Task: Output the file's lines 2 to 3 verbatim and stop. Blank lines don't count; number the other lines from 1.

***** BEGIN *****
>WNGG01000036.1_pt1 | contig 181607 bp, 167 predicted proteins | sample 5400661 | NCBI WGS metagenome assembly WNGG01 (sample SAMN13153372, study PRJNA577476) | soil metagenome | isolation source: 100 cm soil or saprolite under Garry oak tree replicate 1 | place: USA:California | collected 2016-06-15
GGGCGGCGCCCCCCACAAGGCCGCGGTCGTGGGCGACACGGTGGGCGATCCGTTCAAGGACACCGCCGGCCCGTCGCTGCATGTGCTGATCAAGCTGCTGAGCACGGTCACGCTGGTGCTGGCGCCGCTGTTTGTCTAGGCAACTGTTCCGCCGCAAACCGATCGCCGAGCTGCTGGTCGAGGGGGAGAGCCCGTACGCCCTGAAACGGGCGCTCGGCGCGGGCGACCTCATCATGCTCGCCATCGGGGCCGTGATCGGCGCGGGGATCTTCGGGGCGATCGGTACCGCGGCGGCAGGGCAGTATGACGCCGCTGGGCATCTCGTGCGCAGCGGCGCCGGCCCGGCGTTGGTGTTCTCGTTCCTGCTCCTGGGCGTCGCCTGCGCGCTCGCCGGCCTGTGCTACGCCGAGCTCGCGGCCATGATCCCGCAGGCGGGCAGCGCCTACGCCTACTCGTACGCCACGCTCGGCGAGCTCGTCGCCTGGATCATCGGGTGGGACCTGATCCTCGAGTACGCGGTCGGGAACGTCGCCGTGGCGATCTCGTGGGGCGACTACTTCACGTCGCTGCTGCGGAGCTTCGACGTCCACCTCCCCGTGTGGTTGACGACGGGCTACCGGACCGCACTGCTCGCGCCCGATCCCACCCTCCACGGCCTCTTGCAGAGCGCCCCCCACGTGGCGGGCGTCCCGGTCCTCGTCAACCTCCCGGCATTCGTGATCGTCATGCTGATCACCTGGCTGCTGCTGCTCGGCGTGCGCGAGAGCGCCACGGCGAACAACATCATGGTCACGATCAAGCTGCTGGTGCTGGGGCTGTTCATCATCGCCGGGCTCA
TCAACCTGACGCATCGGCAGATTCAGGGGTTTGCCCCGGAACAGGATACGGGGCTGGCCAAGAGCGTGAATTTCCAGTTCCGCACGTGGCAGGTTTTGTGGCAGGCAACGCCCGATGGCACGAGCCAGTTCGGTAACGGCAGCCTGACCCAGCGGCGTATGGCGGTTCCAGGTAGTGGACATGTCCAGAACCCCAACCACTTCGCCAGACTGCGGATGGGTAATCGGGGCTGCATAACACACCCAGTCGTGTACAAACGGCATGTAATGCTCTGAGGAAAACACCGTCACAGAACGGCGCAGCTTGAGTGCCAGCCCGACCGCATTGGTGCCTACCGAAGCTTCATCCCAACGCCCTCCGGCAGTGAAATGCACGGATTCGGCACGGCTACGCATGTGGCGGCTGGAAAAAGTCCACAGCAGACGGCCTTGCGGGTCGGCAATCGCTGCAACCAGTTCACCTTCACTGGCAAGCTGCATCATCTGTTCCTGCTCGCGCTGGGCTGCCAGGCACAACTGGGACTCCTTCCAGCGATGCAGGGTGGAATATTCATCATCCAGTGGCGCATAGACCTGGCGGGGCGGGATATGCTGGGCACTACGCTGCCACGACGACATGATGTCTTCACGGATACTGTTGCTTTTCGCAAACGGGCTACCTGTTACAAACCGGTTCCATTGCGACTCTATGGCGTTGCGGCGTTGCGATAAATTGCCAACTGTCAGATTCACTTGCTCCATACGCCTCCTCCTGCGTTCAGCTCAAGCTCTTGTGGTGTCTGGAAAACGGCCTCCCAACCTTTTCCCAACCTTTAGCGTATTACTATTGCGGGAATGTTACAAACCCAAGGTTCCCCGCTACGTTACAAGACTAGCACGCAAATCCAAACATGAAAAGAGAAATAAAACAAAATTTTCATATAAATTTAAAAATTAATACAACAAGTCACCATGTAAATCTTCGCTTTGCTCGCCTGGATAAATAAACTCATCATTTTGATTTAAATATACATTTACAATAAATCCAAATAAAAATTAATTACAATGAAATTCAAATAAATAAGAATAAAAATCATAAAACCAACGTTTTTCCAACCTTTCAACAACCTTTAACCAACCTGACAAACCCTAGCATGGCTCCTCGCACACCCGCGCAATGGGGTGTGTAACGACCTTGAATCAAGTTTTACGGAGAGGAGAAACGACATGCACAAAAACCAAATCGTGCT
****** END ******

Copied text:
GGGCGGCGCCCCCCACAAGGCCGCGGTCGTGGGCGACACGGTGGGCGATCCGTTCAAGGACACCGCCGGCCCGTCGCTGCATGTGCTGATCAAGCTGCTGAGCACGGTCACGCTGGTGCTGGCGCCGCTGTTTGTCTAGGCAACTGTTCCGCCGCAAACCGATCGCCGAGCTGCTGGTCGAGGGGGAGAGCCCGTACGCCCTGAAACGGGCGCTCGGCGCGGGCGACCTCATCATGCTCGCCATCGGGGCCGTGATCGGCGCGGGGATCTTCGGGGCGATCGGTACCGCGGCGGCAGGGCAGTATGACGCCGCTGGGCATCTCGTGCGCAGCGGCGCCGGCCCGGCGTTGGTGTTCTCGTTCCTGCTCCTGGGCGTCGCCTGCGCGCTCGCCGGCCTGTGCTACGCCGAGCTCGCGGCCATGATCCCGCAGGCGGGCAGCGCCTACGCCTACTCGTACGCCACGCTCGGCGAGCTCGTCGCCTGGATCATCGGGTGGGACCTGATCCTCGAGTACGCGGTCGGGAACGTCGCCGTGGCGATCTCGTGGGGCGACTACTTCACGTCGCTGCTGCGGAGCTTCGACGTCCACCTCCCCGTGTGGTTGACGACGGGCTACCGGACCGCACTGCTCGCGCCCGATCCCACCCTCCACGGCCTCTTGCAGAGCGCCCCCCACGTGGCGGGCGTCCCGGTCCTCGTCAACCTCCCGGCATTCGTGATCGTCATGCTGATCACCTGGCTGCTGCTGCTCGGCGTGCGCGAGAGCGCCACGGCGAACAACATCATGGTCACGATCAAGCTGCTGGTGCTGGGGCTGTTCATCATCGCCGGGCTCA
TCAACCTGACGCATCGGCAGATTCAGGGGTTTGCCCCGGAACAGGATACGGGGCTGGCCAAGAGCGTGAATTTCCAGTTCCGCACGTGGCAGGTTTTGTGGCAGGCAACGCCCGATGGCACGAGCCAGTTCGGTAACGGCAGCCTGACCCAGCGGCGTATGGCGGTTCCAGGTAGTGGACATGTCCAGAACCCCAACCACTTCGCCAGACTGCGGATGGGTAATCGGGGCTGCATAACACACCCAGTCGTGTACAAACGGCATGTAATGCTCTGAGGAAAACACCGTCACAGAACGGCGCAGCTTGAGTGCCAGCCCGACCGCATTGGTGCCTACCGAAGCTTCATCCCAACGCCCTCCGGCAGTGAAATGCACGGATTCGGCACGGCTACGCATGTGGCGGCTGGAAAAAGTCCACAGCAGACGGCCTTGCGGGTCGGCAATCGCTGCAACCAGTTCACCTTCACTGGCAAGCTGCATCATCTGTTCCTGCTCGCGCTGGGCTGCCAGGCACAACTGGGACTCCTTCCAGCGATGCAGGGTGGAATATTCATCATCCAGTGGCGCATAGACCTGGCGGGGCGGGATATGCTGGGCACTACGCTGCCACGACGACATGATGTCTTCACGGATACTGTTGCTTTTCGCAAACGGGCTACCTGTTACAAACCGGTTCCATTGCGACTCTATGGCGTTGCGGCGTTGCGATAAATTGCCAACTGTCAGATTCACTTGCTCCATACGCCTCCTCCTGCGTTCAGCTCAAGCTCTTGTGGTGTCTGGAAAACGGCCTCCCAACCTTTTCCCAACCTTTAGCGTATTACTATTGCGGGAATGTTACAAACCCAAGGTTCCCCGCTACGTTACAAGACTAGCACGCAAATCCAAACATGAAAAGAGAAATAAAACAAAATTTTCATATAAATTTAAAAATTAATACAACAAGTCACCATGTAAATCTTCGCTTTGCTCGCCTGGATAAATAAACTCATCATTTTGATTTAAATATACATTTACAATAAATCCAAATAAAAATTAATTACAATGAAATTCAAATAAATAAGAATAAAAATCATAAAACCAACGTTTTTCCAACCTTTCAACAACCTTTAACCAACCTGACAAACCCTAGCATGGCTCCTCGCACACCCGCGCAATGGGGTGTGTAACGACCTTGAATCAAGTTTTACGGAGAGGAGAAACGACATGCACAAAAACCAAATCGTGCT